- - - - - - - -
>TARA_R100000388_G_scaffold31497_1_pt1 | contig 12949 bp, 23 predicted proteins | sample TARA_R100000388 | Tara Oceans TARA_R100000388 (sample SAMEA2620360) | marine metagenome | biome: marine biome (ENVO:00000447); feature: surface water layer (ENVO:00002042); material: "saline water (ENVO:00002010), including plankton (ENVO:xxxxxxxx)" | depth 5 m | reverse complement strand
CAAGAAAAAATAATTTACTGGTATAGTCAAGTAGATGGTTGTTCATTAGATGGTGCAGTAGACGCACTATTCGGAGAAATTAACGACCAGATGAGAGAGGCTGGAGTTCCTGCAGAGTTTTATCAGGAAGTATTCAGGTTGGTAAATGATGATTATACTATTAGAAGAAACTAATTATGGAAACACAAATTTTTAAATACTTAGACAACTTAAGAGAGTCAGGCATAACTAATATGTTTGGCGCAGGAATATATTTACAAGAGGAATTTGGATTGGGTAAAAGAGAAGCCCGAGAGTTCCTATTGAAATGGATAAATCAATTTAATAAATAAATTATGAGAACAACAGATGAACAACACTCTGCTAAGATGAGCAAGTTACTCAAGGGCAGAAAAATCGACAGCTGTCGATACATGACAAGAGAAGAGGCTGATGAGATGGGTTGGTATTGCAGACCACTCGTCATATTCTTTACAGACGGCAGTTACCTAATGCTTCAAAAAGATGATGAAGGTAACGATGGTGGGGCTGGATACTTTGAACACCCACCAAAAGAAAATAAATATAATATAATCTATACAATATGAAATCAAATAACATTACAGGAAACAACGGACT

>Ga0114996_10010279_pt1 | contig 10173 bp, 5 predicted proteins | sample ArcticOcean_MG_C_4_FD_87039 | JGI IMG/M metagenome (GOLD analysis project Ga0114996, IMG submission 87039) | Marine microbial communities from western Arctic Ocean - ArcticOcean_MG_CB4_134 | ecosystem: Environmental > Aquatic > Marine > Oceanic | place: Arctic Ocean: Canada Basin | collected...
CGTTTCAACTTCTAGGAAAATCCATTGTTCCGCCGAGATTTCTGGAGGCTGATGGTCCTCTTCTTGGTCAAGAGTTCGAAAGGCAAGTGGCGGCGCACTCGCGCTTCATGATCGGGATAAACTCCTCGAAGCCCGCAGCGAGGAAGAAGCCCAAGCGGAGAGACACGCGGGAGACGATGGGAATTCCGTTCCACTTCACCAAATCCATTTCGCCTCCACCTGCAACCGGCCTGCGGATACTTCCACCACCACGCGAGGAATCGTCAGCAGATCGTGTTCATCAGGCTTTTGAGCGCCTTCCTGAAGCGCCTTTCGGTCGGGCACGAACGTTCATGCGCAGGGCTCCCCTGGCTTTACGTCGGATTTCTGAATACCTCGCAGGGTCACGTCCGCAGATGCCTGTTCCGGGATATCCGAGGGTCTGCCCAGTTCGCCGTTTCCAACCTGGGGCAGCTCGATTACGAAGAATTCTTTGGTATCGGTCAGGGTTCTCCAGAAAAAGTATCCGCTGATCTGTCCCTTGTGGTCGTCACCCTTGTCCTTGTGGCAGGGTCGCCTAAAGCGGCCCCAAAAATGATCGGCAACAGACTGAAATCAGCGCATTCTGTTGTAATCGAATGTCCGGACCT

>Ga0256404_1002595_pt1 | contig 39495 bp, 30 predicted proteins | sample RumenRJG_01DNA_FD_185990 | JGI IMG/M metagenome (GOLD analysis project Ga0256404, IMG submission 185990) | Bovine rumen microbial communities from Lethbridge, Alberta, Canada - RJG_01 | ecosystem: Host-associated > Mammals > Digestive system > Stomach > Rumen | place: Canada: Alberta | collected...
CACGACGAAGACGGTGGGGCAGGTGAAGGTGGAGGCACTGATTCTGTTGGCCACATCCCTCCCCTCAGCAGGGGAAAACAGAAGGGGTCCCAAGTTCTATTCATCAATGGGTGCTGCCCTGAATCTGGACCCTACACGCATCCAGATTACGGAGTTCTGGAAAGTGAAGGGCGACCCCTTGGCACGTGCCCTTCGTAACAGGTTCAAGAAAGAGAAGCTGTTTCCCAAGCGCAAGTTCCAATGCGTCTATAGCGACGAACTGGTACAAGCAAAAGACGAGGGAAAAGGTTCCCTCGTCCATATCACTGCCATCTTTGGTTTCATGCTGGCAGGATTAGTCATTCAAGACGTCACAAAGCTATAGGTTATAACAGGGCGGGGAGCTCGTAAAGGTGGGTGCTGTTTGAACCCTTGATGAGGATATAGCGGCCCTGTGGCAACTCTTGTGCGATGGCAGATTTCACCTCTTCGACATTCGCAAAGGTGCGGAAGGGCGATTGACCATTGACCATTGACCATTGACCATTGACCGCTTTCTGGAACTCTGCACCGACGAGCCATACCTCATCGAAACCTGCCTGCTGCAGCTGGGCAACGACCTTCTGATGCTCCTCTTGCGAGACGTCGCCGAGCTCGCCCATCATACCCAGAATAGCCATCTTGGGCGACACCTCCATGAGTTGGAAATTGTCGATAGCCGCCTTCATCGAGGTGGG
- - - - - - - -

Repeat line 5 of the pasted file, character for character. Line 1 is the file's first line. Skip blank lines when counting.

>Ga0256404_1002595_pt1 | contig 39495 bp, 30 predicted proteins | sample RumenRJG_01DNA_FD_185990 | JGI IMG/M metagenome (GOLD analysis project Ga0256404, IMG submission 185990) | Bovine rumen microbial communities from Lethbridge, Alberta, Canada - RJG_01 | ecosystem: Host-associated > Mammals > Digestive system > Stomach > Rumen | place: Canada: Alberta | collected...